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Old 02-02-2015, 08:28 AM   #1
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A question for the bicycle gearheads...

Not a Porsche question, but it is technical, and I know there's a lot of bike people on here.

Dura-Ace MF-7400 6 speed freewheel, likely 80's vintage. Can anyone tell me how many balls are supposed to be in the inner and outer races? I have just taken one apart that I pickeded up used with a pair of wheels and it looks to me like there is room for another 4 or 5 balls in the outer raceway. I'm wondering if someone took this apart before, lost a few balls, and put it back together anyway.

(I did a search and I'm pretty sure no-one has ever asked this question before on this forum! )

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Old 02-02-2015, 08:53 AM   #2
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Old 02-02-2015, 01:58 PM   #3
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I have doe'n my share of working on these things over the years and normally there are balls going all the way "round" but for a small gap, of ether a little less than one ball or almost no gap. I don't know the exact number of balls but you should definitely not have a gap of 4 or 5 balls.
To put it in another way, you should have the whole "ring" filled with balls, but you should not have to press or squeeze the last ball in. Using grease to hold the balls in place is a good idea.
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Old 02-02-2015, 03:32 PM   #4
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Agree with Bfan, the races should be filled until the last ball won't fit without force. I used to run a 7400 Groupo on my Cannondale Crit frame I raced in the 80's and 90's, changed to Campy and high flange wheels later. I think I still have the old parts around somewhere (I never throw bicycle parts away!), just have to find the cassette and cluster to count. Best answer is to measure the bearing diameter and hit a quality bike shop for a bag O' bearings. I always just stock bags of all sizes and go from there. By the way, I still have and ride that Criterium frame! Hard to choose between that one and the 'ancient' Raleigh steel though. Depends whether I want fast or comfortable!
As for post two: Haters gonna be haters. Get a life dudes and dudettes!
Oh, and if they 'roll eyes' enough, they may spot a brain back there. Doubt it.

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Old 02-02-2015, 05:46 PM   #5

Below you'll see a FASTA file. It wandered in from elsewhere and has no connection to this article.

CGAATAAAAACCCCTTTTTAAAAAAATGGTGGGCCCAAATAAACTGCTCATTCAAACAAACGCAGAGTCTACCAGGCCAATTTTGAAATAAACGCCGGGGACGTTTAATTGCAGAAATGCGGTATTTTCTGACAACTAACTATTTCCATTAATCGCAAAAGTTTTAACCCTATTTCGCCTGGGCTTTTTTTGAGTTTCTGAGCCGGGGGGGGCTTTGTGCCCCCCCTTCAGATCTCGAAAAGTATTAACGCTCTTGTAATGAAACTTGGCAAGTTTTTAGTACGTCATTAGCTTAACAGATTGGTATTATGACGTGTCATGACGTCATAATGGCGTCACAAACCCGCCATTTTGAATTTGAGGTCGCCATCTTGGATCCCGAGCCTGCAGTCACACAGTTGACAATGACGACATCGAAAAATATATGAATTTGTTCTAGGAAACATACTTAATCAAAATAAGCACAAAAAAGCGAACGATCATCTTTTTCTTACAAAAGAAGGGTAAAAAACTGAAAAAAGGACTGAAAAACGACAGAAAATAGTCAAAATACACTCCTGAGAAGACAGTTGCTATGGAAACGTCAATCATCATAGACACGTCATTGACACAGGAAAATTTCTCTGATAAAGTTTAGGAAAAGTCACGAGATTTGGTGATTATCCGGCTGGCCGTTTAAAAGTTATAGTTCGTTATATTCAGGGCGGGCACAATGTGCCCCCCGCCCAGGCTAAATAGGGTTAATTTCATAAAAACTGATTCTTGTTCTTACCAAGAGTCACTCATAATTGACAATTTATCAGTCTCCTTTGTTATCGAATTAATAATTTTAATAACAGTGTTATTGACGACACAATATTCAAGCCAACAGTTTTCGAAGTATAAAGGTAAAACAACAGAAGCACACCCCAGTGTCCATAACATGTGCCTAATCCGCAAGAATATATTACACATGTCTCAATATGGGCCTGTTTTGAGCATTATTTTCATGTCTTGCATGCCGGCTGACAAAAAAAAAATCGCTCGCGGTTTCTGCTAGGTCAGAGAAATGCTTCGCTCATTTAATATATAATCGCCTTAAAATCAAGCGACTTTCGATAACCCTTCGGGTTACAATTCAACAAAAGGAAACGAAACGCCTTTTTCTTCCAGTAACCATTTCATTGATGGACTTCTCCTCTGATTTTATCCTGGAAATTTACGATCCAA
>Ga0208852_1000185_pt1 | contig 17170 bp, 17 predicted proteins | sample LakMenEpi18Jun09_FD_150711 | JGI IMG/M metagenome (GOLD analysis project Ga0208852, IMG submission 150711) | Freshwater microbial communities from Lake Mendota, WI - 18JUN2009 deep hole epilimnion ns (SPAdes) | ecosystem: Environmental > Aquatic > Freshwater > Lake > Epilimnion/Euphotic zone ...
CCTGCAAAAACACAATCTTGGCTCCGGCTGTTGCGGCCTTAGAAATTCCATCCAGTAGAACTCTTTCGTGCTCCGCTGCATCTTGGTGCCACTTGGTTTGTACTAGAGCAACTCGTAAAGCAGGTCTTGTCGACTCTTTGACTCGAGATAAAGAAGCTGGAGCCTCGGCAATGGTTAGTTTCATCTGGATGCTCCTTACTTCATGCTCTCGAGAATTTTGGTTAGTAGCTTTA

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Quote:
Originally Posted by Mark_T View Post
... someone took this apart before, lost a few balls, and put it back together anyway.
^^ Yes. ^^

Old mechanics either fill the race with balls or use a full race minus one ball (if they believed the old wives' tale about clearance).

Be sure to get the preload correct when you put it all back together.

(I still ride my late-90's Kestral 200 SCi carbon with 7-spd Campy Chorus).
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Old 02-02-2015, 06:34 PM   #6
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I worked at a bicycle shop while in college and do my own work when needed and I agree with call comments. Leave enough space for the ball bearing to be able to move around. If it's minus 1 then so be it. Use good grease and check for pitting on the race on the hub and the cone fitting that holds the ball bearings in place. I too have bicycles from the 80's/90's still in great shape. Good luck.
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Old 02-02-2015, 08:04 PM   #7
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Thanks for all the replies. I'll get a few 1/8" balls and fill in the gap.

I'm just getting back into cycling after a break of some 30+ years. I do most of my riding on the trails with a hybrid type bike in the summer and I just picked up a '88 Trek 560 for riding on the rollers over the winter (love the rollers!) and for longer rides next summer.
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Old 02-02-2015, 08:24 PM   #8
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... getting back into cycling after a break of some 30+ years.
... with 6 speed freewheel you will pick up right where you left off.
jk mate. I like the vintage stuff too. You just have turn-off the part of your mind used to a 11sp cassette.
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Old 02-03-2015, 03:12 PM   #9
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Actually, I left off on a 5-speed freewheel in '76, so I guess it was more like 40 years ago. This '88 Trek is way advanced compared to what I used to have. It will do just fine.

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